- Bateman DN, Dear JW, Thanacoody HK, Thomas SH, Eddleston M, Sandilands EA, et al. Reduction of adverse effects from intravenous acetylcysteine treatment for paracetamol poisoning: a randomised controlled trial. Lancet (London, England). 2014;383(9918):697-704.
- Cairney DG, Beckwith HK, Al-Hourani K, Eddleston M, Bateman DN, Dear JW. Plasma paracetamol concentration at hospital presentation has a dose-dependent relationship with liver injury despite prompt treatment with intravenous acetylcysteine. Clin Toxicol (Phila) 2016; 54(5): 405-10.
- Chiew AL, Isbister GK, Duffull SB, Buckley NA. Evidence for the changing regimens of acetylcysteine. British journal of clinical pharmacology. 2016;81(3):471-81.
- Chiew AL, Isbister GK, Kirby KA, Page CB, Chan BSH, Buckley NA. Massive paracetamol overdose: an observational study of the effect of activated charcoal and increased acetylcysteine dose (ATOM-2). Clin Toxicol (Phila). 2017;55(10):1055-65.
- Chiew AL, Isbister GK, Page CB, Kirby KA, Chan BSH, Buckley NA. Modified release paracetamol overdose: a prospective observational study (ATOM-3). Clin Toxicol (Phila). 2018;56(9):810-9.
- Chiew AL, Reith D, Pomerleau A, Wong A, Isoardi KZ, Soderstrom J, et al. Updated guidelines for the management of paracetamol poisoning in Australia and New Zealand. The Medical journal of Australia. 2020;212(4):175 – 83.
- Chiew AL, Fountain JS, Graudins A, Isbister GK, Reith D and Buckley NA. Summary statement: new guidelines for the management of paracetamol poisoning in Australia and New Zealand. MJA 2015; 203(5):215-218
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- Hendrickson, R.G., What is the most appropriate dose of N-acetylcysteine after massive acetaminophen overdose? Clinical Toxicology, 2019. 57(8): p. 686-691.
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- Marks DJB, Dargan PI, Archer JRH, et al. Outcomes from massive paracetamol overdose: a retrospective observational study. Br J Clin Pharmacol 2017; 83(6): 1263-72.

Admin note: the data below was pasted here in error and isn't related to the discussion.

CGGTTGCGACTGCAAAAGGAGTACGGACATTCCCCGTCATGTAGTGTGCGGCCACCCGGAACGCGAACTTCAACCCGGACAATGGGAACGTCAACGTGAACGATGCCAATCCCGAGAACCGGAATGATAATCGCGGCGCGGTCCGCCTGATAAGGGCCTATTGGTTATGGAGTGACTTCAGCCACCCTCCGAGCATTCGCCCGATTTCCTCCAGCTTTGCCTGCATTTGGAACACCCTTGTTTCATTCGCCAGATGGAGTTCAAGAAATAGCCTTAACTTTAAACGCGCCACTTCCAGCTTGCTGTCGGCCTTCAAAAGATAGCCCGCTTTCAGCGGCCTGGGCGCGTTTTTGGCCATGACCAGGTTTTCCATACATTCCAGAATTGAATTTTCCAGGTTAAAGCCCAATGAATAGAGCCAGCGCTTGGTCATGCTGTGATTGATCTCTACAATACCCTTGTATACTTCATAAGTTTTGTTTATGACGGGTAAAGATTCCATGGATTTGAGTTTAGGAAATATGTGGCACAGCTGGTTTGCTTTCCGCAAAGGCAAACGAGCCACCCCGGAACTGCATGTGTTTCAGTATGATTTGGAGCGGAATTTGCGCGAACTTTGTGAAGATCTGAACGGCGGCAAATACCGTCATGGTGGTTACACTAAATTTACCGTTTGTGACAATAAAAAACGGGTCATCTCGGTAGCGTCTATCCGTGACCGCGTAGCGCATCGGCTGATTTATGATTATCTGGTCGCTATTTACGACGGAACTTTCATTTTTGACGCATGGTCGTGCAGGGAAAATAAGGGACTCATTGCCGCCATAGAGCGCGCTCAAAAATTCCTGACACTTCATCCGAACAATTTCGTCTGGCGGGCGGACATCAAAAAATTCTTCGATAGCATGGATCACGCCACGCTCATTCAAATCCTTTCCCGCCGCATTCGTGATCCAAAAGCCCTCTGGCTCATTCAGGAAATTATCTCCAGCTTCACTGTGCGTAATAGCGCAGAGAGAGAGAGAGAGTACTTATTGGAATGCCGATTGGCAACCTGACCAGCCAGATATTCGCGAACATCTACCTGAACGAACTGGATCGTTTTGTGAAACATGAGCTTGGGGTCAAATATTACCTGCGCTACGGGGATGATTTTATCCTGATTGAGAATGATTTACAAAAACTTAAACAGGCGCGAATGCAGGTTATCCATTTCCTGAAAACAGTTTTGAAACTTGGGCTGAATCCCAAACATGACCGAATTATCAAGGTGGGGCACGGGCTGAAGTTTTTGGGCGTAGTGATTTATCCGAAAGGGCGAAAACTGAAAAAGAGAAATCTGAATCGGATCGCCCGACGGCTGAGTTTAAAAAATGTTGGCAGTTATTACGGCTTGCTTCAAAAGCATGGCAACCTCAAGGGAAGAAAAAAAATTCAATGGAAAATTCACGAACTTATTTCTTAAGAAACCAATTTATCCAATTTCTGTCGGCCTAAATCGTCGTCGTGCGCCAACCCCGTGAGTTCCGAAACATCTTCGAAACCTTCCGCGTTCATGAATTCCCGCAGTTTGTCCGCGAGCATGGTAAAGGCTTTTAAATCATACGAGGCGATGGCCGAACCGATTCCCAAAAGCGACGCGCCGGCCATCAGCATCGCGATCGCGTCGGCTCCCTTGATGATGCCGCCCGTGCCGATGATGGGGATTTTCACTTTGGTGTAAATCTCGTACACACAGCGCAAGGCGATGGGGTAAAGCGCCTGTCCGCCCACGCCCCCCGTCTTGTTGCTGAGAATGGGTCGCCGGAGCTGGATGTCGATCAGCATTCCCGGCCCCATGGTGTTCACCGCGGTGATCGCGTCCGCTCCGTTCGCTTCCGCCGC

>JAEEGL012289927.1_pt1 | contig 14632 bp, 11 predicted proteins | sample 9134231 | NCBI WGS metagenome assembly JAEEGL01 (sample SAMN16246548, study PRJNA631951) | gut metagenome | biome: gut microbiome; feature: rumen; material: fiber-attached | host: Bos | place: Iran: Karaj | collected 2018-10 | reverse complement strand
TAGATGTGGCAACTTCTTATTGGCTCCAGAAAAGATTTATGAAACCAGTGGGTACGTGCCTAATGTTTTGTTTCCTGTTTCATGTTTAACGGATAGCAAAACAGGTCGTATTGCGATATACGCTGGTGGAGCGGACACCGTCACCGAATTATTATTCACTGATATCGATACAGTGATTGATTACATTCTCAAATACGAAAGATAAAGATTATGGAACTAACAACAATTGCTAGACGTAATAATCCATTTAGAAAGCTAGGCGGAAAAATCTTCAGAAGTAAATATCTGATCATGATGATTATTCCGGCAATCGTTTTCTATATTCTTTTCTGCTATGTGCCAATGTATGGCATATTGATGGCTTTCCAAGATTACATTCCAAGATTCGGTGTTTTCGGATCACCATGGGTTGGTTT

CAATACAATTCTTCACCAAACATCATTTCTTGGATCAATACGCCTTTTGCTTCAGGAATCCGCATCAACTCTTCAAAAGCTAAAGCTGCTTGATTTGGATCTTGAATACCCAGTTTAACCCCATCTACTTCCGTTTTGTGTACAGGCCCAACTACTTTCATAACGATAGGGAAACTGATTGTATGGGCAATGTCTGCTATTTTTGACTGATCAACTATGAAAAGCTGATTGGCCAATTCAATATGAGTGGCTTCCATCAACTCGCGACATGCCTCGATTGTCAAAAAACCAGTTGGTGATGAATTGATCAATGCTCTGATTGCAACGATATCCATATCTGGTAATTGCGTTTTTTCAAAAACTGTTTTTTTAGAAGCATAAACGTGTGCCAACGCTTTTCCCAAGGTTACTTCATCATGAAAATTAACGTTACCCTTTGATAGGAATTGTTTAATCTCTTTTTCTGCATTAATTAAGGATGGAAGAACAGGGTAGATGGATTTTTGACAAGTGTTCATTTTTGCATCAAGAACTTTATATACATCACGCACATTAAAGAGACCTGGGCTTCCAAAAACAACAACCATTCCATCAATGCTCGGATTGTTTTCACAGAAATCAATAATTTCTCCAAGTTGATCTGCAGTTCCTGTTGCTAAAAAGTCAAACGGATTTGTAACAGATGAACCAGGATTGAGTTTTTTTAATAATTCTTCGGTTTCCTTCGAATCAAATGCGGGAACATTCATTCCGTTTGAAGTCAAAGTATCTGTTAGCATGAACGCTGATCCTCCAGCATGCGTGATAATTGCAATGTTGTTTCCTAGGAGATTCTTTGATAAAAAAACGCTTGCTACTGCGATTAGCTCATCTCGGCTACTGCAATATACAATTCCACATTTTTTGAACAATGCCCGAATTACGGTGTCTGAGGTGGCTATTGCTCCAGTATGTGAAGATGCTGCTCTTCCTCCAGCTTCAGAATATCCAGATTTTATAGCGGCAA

- Pettie, J.M., et al., Safety and Efficacy of the SNAP 12-hour Acetylcysteine Regimen for the Treatment of Paracetamol Overdose. EClinicalMedicine, 2019. 11: p. 11-17.
- Prescott LF, Illingworth RN, & Critchley JA: Intravenous N-acetylcysteine: the treatment of choice for paracetamol poisoning. British Medical Journal 1979; 2:1097.
- Wong, A. and A. Graudins, Simplification of the standard three-bag intravenous acetylcysteine regimen for paracetamol poisoning results in a lower incidence of adverse drug reactions. Clin Toxicol (Phila) 2016. 54(2): p. 115-119.
- Wong A, Isbister G, McNulty R, Isoardi K, Harris K, Chiew A, et al. Efficacy of a two bag acetylcysteine regimen to treat paracetamol overdose (2NAC study). EClinicalMedicine. 2020;20:100288.
Dr Neil Long BMBS FACEM FRCEM FRCPC. Emergency Physician at Burnaby Hospital in Vancouver Emergency. Loves the misery of alpine climbing and working in austere environments. Supporter of FOAMed, toxicology, tropical medicine, sim and ultrasound